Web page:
The Stoics. Stoicism was founded by Zeno, a Phoenician born in Cyprus, and was widespread in the NT world (Acts 17:18).  It had similarities with Christianity with its emphasis on the brotherhood of man, the rule of God, and the need to live a disciplined life in the will of God. Stoicism held that God is the reason (Gk. logos) behind the whole universe. The Logos is in every man, and virtue lies in living in harmony with nature. Men are free to choose a life of discipline to duty. As the offspring of God all men are brothers and should live as such. All classes may live by God's laws and so be virtuous. Suffering, cruelty and injustice may give a man the best opportunity to live virtuously. In spite of its parallels with Christianity, Stoicism was cold, devoid of passion, sympathy and love. Brotherhood and love were seen as principles - not living realities. Duty was stressed. A Stoic sought to live a life detached from the external forces of good and evil and the changes of fortune. Seneca, Epictetus and Marcus Aurelius were Stoics.


At the opposite extreme to schools of philosophy were the popular mystery religions. Ordinary men and women could find solace and hope, for this world and the next, in these cults. Travel in the Roman world enabled the interchange of trade, ideas and religions. Rome assimilated the philosophies and religions of the countries she conquered. The world of the first century was a new age world.

The cult of the goddess Isis came from Egypt and was popular among Romans. It spread throughout the Middle East and traces of its presence have been left in places like Antioch and Pompeii. The cult had an initiation rite which had three symbolic parts: a death, a visit to the underworld and a resurrection. As the cult spread Isis became identified with other goddesses such as Cybele.

The cult of Cybele, the earth mother, came from Phrygia. Romans called the goddess Magna Deum Mater, since she was believed to be the mother of Zeus, head of the pantheon of gods. Baptism in blood (taurobolium) initiated members. A bull was ceremonially slain and then its blood was dripped through a grating on to the initiate below.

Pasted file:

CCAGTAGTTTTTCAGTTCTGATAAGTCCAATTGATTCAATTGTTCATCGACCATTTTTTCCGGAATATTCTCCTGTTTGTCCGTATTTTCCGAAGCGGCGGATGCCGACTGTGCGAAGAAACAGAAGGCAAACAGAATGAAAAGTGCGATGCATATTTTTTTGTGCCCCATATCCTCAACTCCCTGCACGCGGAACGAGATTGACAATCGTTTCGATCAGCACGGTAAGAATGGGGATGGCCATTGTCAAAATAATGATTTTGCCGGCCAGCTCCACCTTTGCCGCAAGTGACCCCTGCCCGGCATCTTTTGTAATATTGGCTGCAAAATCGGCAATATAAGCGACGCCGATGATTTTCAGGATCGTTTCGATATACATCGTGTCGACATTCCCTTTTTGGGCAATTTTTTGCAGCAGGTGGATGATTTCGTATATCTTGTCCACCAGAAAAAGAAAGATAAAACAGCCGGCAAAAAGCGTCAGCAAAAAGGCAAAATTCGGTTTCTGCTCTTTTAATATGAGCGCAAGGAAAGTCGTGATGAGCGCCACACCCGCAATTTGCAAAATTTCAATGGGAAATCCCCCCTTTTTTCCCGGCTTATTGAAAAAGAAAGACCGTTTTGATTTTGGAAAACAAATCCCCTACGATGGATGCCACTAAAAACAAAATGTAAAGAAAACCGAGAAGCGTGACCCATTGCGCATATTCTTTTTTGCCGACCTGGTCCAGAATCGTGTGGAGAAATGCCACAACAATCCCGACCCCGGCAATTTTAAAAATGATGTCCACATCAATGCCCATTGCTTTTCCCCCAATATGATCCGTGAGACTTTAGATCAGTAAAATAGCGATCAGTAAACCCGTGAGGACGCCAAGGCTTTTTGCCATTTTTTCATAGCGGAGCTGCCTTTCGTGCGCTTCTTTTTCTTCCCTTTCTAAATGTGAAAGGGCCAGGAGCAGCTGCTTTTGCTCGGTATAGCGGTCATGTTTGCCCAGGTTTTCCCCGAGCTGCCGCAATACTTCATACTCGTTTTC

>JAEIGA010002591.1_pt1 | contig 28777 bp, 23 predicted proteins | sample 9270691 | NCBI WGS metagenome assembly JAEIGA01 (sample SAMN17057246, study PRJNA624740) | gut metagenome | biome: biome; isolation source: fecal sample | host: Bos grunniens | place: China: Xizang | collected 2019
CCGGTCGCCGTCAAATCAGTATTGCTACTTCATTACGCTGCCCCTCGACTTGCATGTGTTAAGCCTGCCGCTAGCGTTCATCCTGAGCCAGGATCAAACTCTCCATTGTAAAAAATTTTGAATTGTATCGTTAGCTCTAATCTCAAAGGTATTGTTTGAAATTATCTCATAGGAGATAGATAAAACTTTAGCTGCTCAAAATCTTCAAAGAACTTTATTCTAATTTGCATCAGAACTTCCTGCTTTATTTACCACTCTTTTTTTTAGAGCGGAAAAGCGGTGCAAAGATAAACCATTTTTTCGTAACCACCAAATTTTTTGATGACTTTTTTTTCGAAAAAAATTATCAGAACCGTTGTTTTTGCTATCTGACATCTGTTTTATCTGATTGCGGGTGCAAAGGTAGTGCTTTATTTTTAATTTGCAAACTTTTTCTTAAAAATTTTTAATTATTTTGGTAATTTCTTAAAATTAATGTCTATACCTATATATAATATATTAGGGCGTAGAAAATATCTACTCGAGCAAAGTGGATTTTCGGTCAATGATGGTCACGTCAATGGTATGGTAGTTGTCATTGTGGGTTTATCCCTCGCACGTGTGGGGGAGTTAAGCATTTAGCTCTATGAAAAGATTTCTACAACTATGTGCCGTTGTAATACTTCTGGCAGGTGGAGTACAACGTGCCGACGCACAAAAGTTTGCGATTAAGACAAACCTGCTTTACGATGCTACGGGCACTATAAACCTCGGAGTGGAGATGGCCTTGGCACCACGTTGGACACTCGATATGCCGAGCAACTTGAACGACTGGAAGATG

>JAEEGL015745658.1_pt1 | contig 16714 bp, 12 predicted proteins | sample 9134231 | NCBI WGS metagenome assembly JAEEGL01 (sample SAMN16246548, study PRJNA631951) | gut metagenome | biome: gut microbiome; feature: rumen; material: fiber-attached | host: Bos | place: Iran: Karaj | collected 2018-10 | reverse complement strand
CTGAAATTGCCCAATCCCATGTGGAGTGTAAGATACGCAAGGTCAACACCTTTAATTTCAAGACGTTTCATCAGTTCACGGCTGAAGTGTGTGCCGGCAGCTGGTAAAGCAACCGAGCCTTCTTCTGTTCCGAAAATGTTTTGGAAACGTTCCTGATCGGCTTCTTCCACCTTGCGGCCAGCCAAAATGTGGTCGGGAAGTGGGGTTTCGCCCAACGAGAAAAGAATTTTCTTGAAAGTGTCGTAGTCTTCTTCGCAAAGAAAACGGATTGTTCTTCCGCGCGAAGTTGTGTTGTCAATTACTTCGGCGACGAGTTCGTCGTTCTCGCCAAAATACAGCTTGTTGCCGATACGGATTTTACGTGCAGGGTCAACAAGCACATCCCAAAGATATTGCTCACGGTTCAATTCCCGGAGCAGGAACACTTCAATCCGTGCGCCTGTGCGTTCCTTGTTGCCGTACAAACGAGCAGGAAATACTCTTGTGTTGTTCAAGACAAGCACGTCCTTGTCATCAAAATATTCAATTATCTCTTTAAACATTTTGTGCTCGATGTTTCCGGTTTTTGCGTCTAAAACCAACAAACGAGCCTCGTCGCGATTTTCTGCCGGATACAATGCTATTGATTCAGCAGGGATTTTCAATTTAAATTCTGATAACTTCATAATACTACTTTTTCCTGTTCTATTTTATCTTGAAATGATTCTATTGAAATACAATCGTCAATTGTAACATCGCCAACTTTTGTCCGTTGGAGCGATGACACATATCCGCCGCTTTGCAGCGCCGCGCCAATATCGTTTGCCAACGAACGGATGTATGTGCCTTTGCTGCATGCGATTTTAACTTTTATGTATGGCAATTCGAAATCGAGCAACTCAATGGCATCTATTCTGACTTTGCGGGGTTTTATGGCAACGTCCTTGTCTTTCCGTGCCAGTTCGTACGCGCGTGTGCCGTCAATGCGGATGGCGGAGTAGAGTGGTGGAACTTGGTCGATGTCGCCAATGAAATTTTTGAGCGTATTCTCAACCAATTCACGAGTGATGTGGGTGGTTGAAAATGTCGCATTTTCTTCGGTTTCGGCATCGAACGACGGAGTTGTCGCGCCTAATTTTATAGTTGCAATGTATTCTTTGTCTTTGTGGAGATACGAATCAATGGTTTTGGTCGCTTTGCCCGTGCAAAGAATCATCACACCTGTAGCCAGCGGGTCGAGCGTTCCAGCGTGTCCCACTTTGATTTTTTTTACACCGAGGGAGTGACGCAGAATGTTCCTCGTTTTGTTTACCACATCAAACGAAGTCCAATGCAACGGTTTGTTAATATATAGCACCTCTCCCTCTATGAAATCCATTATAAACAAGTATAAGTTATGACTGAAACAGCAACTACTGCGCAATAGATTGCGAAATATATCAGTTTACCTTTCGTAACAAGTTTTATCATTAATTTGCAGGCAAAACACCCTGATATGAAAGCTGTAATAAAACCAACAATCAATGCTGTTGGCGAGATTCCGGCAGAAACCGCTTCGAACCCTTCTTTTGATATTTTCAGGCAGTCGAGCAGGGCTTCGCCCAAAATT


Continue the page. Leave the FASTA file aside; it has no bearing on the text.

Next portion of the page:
The cult of Mithras came from Persia. Mithras was the sun god and a hero god, the saviour who assured life in heaven after death. The mighty warrior was always pictured as a bull. The cult included the practice of taurobolium. It was popular with the Roman legions, and spread through India and Asia Minor to the West. Mithras was the Sol Invictus, the Unconquered Sun which daily vanquished darkness and renewed its invincible power. Shrines to Mithras have been unearthed in the city of London.


In the strict sense Gnosticism refers to the second century heresy which concerned Irenaeus and Hippolytus. Basilides, Valentinus and Marcion held organised gnostic beliefs. In a wider sense the term has been applied to Zoroastrianism, Mandaeism, the Hermetic literature, and the Dead Sea scrolls. Although it is agreed that Gnosticism as such was not organised as a cult in the first century, the seeds of gnosticism were abroad. The doctrine or concept of salvation through special knowledge or gnosis held a central place. This kind of belief is indicated by the Fourth Gospel and some of the Pauline Epistles. Timothy is warned in the pastoral epistle, "Turn away from godless chatter and the opposing ideas of what is falsely called knowledge (gnōsis)" (1 Tim.6:20). [4]


1. N.J.Bull, The Rise of the Church, p.5.

2. F.F.Bruce indicates: "As a Roman citizen Paul had three names - praenomen (first name), nomen or nomen gentile (family name) and cognomen (additional name or surname)" (New Testament History, p.223). 'Paul' was his cognomen.

3. Earlier, Aristippus (c.435-366 B.C.), founder of the Cyrenaic school of hedonism, taught that the pursuit of immediate pleasure is the chief purpose of life.

4. See: E.M.Yamauchi, Pre-Christian Gnosticism, London, Tyndale, 1973.